The Stockton Civic Theatre is putting on a show called “A Comedy of Tenors,” a sequel to the 2013 play “Lend Me A Tenor.”
The show is a musical-comedy about a group of performers and their producer trying to get their acts together for a big performance, set in 1930s Paris.
Producer Henry Saunders, played by actor Mike Kiley, is about to put on the biggest show of his life, when chaos erupts among his performers.
Mistaken affairs, pregnancies, doppelgangers and births almost threaten to cancel the performance.
There are plenty of comedic moments throughout the play, one that especially shines is when star performer Tito, played by Scott Minor, tries to explain he saw his wife having an affair with a younger man using his fingers.
The play is set entirely in a Paris Hotel Room right across from the Paris Olympic stadium. The set design is simple, but accurate to the time and the actors make great use of the props around them.
While it is disappointing the performers aren’t actually performing the musical acts in the show, it’s made up for by the comedic gestures and body language from the performers.
The entire play can be summed up as a case of mistaken identity, due to the phrasing from different characters and the uncanny similarities between Tito and the bellhop Beppo, both played by Minor.
While the play’s targets audience was definitely older, the humor worked for even the youngest of children.
There are, however, references and jokes that can go over the audience’s head if they are not up to date on French plays and literature.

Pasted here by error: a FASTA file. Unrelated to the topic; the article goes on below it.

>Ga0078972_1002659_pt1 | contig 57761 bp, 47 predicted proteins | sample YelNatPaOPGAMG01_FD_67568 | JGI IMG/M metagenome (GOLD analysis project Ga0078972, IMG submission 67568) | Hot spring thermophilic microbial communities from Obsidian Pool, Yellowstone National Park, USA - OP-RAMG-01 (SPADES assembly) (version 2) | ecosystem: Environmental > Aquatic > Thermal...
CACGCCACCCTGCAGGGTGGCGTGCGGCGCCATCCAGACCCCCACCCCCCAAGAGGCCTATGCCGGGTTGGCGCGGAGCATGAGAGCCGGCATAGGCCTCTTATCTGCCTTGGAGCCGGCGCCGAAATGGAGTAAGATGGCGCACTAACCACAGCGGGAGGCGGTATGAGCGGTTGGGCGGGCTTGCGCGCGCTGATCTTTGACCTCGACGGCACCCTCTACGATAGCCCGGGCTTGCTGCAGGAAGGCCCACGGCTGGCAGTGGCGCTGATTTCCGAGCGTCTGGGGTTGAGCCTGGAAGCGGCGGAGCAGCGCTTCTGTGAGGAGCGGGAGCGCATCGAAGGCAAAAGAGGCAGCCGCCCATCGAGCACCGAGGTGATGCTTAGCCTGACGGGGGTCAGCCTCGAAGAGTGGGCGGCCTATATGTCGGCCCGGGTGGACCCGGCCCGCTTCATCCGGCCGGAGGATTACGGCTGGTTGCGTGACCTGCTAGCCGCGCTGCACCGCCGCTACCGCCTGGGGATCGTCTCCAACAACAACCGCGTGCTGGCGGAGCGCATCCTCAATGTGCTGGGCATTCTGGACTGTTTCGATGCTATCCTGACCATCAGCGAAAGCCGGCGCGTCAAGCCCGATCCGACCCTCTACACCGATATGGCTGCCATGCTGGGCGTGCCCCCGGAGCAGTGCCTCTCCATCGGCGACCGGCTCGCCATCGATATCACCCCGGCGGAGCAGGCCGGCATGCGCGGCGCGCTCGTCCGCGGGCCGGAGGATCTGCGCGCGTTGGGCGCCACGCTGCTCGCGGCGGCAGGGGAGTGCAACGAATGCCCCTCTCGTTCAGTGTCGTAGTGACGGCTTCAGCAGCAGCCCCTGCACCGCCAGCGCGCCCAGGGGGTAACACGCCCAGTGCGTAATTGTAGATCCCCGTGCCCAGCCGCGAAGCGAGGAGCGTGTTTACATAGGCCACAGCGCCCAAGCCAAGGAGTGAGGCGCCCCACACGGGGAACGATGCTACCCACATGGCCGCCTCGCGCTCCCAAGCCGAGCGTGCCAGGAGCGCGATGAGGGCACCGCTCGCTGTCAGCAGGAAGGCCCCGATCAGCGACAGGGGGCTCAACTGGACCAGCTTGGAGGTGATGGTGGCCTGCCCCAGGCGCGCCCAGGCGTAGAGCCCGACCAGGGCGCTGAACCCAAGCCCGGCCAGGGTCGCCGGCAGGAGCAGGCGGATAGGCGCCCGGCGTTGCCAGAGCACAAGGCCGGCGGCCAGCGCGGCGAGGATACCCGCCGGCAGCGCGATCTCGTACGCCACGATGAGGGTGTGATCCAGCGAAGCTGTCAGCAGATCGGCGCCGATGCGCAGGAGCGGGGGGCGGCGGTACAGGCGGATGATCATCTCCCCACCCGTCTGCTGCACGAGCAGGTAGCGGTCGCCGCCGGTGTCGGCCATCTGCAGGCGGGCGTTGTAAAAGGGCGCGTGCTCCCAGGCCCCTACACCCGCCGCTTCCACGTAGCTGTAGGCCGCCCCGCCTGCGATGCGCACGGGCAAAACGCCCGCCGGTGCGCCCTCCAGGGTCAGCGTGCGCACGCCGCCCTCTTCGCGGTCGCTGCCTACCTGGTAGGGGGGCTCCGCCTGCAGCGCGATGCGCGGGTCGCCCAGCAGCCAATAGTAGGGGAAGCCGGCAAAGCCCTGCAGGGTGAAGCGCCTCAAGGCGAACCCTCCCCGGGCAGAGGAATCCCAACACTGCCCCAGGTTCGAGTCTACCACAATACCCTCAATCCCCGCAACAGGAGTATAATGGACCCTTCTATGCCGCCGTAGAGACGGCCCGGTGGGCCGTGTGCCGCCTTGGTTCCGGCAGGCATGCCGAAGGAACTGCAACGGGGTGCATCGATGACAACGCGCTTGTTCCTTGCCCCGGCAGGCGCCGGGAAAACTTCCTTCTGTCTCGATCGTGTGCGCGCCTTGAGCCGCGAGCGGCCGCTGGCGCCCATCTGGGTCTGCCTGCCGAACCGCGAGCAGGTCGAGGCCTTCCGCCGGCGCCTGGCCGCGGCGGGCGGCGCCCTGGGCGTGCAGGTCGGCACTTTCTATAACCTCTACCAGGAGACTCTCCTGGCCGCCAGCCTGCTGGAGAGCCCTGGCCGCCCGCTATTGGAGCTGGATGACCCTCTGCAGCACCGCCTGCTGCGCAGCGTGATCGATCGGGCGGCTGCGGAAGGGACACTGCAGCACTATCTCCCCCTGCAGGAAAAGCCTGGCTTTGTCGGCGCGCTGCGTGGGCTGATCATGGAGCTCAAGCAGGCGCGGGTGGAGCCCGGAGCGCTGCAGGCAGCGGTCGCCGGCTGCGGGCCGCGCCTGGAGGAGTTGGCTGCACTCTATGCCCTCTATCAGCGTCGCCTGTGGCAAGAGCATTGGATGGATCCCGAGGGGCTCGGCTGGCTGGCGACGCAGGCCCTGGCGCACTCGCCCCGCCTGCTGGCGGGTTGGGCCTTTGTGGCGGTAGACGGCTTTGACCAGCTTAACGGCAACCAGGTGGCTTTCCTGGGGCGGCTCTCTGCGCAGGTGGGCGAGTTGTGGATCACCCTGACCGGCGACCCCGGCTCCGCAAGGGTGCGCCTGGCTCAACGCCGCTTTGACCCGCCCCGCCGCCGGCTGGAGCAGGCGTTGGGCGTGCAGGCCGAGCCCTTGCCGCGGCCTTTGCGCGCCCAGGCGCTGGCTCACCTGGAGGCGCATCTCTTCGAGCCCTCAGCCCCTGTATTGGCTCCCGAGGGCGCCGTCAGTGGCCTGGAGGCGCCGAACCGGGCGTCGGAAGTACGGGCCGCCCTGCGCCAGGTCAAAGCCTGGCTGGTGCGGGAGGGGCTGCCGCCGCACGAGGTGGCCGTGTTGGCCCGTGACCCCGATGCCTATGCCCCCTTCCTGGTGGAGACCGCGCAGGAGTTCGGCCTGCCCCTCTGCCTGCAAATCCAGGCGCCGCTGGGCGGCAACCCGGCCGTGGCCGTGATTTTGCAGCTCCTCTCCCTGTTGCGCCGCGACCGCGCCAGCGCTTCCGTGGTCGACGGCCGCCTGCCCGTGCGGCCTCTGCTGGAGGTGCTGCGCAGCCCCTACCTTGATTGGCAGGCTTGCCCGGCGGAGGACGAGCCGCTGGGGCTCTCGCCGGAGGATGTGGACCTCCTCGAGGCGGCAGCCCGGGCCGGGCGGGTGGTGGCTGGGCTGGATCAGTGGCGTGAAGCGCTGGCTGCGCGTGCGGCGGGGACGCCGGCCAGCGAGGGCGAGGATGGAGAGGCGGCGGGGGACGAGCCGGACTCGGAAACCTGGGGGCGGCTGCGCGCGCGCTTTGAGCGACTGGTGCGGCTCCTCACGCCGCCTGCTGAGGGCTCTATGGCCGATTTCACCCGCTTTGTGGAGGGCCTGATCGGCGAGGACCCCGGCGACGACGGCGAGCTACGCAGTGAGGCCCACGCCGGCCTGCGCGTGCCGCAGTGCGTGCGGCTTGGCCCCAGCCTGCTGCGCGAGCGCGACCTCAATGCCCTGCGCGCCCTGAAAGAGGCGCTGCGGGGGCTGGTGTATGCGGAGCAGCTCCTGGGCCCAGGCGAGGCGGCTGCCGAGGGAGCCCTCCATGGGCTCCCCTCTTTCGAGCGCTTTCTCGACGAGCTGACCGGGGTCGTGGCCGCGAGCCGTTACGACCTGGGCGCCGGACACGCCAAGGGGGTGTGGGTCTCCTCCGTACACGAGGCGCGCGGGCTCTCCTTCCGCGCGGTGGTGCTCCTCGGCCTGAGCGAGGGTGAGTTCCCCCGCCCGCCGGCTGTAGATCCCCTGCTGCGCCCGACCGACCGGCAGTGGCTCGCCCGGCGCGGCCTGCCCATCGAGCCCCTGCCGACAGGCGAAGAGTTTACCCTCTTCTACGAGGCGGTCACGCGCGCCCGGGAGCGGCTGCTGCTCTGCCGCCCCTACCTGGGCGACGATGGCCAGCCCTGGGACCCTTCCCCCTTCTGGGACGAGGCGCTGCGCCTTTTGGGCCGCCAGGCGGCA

While the story is simple, what really makes the play fun is the individual performances, specifically during moments of humor.
The performers were able to tell when a joke really landed and would exaggerate body language to make the funniest moments even funnier.
Subtle fourth-wall breaks happened throughout the show, from mentions of theater to the acknowledgment of an audience watching them.
The music number during the finale was performed with silhouettes behind a fake curtain, and as the high notes rose, the actors arm movements became more erratic leaving the play on one last high note.
Even though the plot felt like it was out of a 80’s sitcom, the jokes and performances from individual actors made the play really shine.
The highlight actor of the play is Scott Minor, who gives a great performance as Toto. His accent straddles the line between stereotypical Italian and genuine joy between scenes.
His wife, played by Carmen Musch, also gives a great performance as a no nonsense woman who cares deeply for her husband.
The show’s final run is this weekend, Jan. 31 to Feb. 3.